Immediately after the fight, murmurs began to circulate in the boxing community about the performance of the then up and coming fighter from the Philippines with the awesome punching power. In the next two years, Pacquiao tore through his opponents like Genghis Khan tore and lay waste to Europe. He stringed 5 wins by either KO or TKO. In succession, Manny beat Jorge Eliecer Julio via 2nd round TKO, Fahprakorb Rakkiatgym in 1st round KO, Serikzhan Yeshmagambetow in 5th round TKO, and Emmanuel Lucero in a 3rd round TKO. In 2003, Manny was calling out Marco Antonio Barrera. Barrera being a true Mexican Warrior, accepted the challenge and the fight was made. The beginning of Manny’s arrival to dominate boxing thundered, he battered and dominated Marco Antonio Barrera from post to post that ended in an 11th round TKO. The boxing world was jolted and shocked by Manny’s mastery of a top level fighter like Barrera.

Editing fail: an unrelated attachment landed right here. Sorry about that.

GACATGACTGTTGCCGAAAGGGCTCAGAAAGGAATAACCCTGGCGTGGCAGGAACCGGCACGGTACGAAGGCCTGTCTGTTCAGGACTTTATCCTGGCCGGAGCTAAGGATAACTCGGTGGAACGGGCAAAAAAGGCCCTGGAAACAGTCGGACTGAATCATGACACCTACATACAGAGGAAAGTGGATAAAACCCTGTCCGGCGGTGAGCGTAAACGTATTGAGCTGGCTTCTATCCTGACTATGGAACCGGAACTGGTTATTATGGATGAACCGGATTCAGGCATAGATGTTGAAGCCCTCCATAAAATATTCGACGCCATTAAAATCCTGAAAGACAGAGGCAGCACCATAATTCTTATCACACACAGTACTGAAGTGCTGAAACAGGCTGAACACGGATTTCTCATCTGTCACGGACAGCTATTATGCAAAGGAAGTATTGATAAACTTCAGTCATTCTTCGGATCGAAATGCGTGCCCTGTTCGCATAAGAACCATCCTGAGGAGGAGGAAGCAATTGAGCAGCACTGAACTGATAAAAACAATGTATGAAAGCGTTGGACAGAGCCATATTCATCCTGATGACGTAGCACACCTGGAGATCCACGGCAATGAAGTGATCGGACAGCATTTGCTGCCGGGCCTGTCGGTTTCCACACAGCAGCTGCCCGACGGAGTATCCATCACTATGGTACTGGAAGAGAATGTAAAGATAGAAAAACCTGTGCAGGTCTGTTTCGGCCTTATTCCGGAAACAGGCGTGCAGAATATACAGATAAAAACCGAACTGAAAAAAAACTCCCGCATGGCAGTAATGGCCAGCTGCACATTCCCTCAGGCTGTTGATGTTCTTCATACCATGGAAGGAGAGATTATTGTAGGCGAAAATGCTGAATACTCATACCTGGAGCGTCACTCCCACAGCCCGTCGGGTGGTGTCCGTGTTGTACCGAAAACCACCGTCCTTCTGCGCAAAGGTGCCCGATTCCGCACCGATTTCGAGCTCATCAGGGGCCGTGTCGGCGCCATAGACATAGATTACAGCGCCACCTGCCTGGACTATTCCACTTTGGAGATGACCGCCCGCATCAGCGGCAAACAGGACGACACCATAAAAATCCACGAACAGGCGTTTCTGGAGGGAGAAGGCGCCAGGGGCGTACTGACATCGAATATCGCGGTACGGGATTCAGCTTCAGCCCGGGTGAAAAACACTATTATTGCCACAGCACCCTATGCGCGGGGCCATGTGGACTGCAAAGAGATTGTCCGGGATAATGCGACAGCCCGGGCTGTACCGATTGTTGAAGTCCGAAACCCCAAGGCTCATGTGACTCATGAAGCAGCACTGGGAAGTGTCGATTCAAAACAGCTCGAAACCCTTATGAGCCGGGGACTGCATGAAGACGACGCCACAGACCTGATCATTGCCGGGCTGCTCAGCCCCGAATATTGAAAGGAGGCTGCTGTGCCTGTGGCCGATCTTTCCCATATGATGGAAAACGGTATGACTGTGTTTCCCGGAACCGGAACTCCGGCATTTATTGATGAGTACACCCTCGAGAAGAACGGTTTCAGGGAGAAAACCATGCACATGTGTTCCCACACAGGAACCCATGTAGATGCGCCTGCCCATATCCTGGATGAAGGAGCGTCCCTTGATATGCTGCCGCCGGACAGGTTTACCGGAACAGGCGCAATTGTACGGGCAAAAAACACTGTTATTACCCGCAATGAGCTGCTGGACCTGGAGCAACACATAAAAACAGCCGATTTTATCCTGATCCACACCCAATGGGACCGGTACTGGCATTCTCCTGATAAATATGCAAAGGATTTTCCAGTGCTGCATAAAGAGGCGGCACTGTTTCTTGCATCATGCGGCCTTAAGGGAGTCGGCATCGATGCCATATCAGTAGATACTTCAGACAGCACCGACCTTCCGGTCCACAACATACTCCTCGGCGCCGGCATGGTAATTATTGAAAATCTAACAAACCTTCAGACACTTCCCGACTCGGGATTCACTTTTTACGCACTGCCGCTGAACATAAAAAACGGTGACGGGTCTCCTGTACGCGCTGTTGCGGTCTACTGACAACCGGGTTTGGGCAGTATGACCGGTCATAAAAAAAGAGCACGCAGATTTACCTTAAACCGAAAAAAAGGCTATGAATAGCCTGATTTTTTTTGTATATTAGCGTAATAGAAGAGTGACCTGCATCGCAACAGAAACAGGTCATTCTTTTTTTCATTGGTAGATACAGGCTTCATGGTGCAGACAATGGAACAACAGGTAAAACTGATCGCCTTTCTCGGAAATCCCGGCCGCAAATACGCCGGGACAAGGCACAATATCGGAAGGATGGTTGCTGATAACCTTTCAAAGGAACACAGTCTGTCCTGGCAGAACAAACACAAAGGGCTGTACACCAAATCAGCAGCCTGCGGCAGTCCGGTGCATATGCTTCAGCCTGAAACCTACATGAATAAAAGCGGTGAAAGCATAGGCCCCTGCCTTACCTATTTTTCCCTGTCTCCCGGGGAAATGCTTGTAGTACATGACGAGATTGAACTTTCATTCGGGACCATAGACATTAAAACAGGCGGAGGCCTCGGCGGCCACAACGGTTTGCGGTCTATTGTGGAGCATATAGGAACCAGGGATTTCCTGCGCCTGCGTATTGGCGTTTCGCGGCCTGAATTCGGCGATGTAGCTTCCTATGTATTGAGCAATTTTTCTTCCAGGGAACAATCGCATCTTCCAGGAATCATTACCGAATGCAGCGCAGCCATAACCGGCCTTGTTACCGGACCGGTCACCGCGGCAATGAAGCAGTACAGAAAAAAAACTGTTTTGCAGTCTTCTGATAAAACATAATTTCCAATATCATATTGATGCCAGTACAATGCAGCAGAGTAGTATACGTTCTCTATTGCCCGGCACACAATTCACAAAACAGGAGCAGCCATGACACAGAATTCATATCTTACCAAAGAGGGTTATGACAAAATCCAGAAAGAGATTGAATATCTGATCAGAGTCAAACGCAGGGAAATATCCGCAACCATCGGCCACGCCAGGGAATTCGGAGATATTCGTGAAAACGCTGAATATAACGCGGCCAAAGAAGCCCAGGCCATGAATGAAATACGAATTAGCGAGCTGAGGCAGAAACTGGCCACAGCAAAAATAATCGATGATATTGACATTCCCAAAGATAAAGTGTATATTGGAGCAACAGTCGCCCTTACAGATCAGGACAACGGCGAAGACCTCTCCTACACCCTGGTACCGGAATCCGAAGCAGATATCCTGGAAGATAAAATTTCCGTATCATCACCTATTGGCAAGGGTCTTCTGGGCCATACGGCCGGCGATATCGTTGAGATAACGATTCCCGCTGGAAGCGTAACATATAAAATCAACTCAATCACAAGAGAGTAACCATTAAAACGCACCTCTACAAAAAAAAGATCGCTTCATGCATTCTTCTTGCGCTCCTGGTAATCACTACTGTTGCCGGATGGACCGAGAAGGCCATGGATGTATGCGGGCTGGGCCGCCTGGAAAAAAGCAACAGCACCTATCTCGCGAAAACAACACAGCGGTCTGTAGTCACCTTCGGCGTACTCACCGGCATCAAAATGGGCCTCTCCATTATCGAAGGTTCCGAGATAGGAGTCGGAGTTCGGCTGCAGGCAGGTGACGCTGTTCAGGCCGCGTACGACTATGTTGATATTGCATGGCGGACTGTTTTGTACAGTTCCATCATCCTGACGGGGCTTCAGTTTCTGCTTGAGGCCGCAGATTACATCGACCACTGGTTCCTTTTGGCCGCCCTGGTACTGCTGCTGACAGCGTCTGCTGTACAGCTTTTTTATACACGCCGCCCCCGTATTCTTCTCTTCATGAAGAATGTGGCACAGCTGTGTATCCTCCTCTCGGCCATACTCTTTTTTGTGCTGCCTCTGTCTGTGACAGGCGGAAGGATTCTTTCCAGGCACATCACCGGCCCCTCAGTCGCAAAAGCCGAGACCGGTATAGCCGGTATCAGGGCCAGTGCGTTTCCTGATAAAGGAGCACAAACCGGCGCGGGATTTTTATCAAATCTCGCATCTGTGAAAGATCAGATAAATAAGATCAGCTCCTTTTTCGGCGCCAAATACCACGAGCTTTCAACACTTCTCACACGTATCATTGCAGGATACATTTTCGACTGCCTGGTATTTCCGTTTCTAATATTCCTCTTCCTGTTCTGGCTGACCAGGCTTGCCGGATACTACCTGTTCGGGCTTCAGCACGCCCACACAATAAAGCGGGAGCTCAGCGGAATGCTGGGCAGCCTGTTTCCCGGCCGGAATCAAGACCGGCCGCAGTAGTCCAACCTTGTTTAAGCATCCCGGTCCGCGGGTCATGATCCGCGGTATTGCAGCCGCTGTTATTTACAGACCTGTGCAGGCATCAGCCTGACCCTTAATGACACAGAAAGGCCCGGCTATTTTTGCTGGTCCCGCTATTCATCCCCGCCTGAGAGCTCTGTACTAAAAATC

Manny has arrived and his fate to dominate the decade of boxing was sealed. His initial plan was simple, take on the top three, most celebrated Mexican boxers at the time. Antonio Barrera was first, then Juan Manuel Marquez, and then Erik Morales. He deliberately sought the best opponent and was willing fight them “anywhere, any time and any place.” Manny burst in to the boxing scene like a tornado in route to being the P4P King, the “Fighter of the Decade,” the best fighter of his era, and win an unheard and unprecedented 8 weight division Championship titles. Outside the ring, companies such as Nike, McDonalds, San Miguel Beer, Alaxan EA Sports, clamored to associate themselves with his name, he was elected to Congress in his country in May of 2010, he was named as the 24th most influential man on the planet by AskMen magazine, and became one of a handful of boxers to grace the cover of Time Magazine, included in Forbes magazine list of most powerful celebrities in the world. Manny also owns a boxing promotions company, a basketball team called MP Warriors, a lotto outlet, appeared in movies, released CD albums, and rental properties. No other boxer even came close to all of Manny’s accomplishments within the decade of 2000-2010.